chapter  11
Russian Nationalist Themes in Soviet Film of the 1970s
ByJohn B. Dunlop
Pages 18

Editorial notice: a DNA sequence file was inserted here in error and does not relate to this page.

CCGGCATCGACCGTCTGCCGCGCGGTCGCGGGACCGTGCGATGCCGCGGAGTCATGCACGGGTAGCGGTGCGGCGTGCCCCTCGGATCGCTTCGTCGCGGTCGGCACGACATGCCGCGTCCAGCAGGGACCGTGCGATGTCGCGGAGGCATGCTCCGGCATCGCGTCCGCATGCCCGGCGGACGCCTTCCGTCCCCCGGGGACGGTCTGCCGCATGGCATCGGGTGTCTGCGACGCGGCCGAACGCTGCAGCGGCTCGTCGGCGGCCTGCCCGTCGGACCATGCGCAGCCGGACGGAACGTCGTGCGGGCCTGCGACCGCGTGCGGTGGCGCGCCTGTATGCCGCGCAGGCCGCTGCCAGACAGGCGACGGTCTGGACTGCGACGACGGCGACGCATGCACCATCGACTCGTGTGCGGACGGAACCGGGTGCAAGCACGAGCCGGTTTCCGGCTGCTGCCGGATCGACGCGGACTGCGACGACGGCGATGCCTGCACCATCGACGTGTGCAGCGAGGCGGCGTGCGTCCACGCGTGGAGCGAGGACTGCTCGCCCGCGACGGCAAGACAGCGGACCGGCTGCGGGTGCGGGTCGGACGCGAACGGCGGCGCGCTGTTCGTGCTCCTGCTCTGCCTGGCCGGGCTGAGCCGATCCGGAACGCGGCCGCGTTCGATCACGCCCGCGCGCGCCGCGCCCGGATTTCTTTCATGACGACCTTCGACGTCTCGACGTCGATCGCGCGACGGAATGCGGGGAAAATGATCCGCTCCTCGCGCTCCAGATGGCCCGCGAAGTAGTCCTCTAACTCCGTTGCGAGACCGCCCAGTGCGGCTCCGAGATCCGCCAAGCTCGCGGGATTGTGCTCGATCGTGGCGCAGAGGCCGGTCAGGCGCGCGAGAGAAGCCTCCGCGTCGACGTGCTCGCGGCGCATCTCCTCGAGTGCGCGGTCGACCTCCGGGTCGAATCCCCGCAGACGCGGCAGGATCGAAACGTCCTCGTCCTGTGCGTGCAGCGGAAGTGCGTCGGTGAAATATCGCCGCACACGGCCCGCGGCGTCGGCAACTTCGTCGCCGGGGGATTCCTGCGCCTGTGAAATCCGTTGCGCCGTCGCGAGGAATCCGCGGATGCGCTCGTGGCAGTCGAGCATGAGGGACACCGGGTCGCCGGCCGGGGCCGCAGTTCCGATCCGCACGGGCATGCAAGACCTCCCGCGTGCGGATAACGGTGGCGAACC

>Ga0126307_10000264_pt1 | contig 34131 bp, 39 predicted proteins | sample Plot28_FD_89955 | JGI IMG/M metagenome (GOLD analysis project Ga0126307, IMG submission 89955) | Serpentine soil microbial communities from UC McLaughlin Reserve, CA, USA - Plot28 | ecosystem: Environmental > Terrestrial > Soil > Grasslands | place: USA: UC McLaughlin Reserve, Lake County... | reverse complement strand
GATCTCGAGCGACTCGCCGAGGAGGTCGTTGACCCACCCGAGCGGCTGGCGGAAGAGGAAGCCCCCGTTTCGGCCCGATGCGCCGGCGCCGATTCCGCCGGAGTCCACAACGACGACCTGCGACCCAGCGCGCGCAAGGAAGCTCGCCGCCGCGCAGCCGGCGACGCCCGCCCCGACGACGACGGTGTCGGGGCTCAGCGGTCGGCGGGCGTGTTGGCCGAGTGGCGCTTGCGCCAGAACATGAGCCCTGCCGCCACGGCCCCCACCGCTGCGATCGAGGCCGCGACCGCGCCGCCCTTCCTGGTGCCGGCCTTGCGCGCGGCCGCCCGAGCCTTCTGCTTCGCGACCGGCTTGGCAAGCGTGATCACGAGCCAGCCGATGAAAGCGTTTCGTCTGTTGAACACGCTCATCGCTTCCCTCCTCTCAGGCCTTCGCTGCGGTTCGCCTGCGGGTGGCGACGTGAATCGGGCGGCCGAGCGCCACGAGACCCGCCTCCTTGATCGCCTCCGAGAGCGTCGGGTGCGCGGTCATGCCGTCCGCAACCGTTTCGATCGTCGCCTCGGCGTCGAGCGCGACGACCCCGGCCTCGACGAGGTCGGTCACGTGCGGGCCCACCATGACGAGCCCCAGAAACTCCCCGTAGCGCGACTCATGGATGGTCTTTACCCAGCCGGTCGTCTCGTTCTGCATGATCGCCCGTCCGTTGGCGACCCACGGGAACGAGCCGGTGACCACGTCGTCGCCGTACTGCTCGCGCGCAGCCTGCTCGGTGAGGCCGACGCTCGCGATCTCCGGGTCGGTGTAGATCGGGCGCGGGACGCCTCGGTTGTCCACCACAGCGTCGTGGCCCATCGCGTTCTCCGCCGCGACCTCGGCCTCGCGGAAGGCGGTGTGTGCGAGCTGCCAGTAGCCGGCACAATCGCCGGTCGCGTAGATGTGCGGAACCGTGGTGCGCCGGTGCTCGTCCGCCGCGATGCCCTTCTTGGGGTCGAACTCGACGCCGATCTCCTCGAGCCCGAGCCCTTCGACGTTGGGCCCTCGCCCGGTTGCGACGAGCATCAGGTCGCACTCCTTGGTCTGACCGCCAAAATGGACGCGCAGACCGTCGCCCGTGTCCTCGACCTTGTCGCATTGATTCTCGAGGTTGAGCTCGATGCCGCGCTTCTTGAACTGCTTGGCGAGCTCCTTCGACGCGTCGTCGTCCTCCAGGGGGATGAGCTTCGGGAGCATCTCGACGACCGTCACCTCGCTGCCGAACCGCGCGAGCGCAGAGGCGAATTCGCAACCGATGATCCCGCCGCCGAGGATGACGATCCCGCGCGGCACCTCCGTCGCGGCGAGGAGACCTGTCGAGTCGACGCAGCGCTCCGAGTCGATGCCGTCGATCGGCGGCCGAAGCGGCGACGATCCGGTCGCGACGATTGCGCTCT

During the 1970s and early 1980s, the Russian nationalist tendency made its presence increasingly felt in Soviet society. In two recent books, The Faces of Contemporary Russian Nationalism (1983) and The New Russian Nationalism (1985),1 I showed that Russian nationalism can be seen primarily as a desire to preserve: to preserve ethnic Russians themselves from sociodemographic attrition (the result of such perceived plagues as the breakup of the family, plummeting birth rates, and juvenile delinquency); to preserve Russian historical monuments, especially ancient churches, from the wrecker’s ball and bulldozer; to preserve the endangered Russian environment from defilement and pollution; to preserve the national religion, Russian Orthodoxy, from extinction. It also seeks to preserve the nineteenth-century Russian classics (Dostoevsky, Tolstoy, Chekhov, etc.) from neglect, and it manifests a strong suspicion of modernization, urbanization and the so-called “scientific and technical revolution”.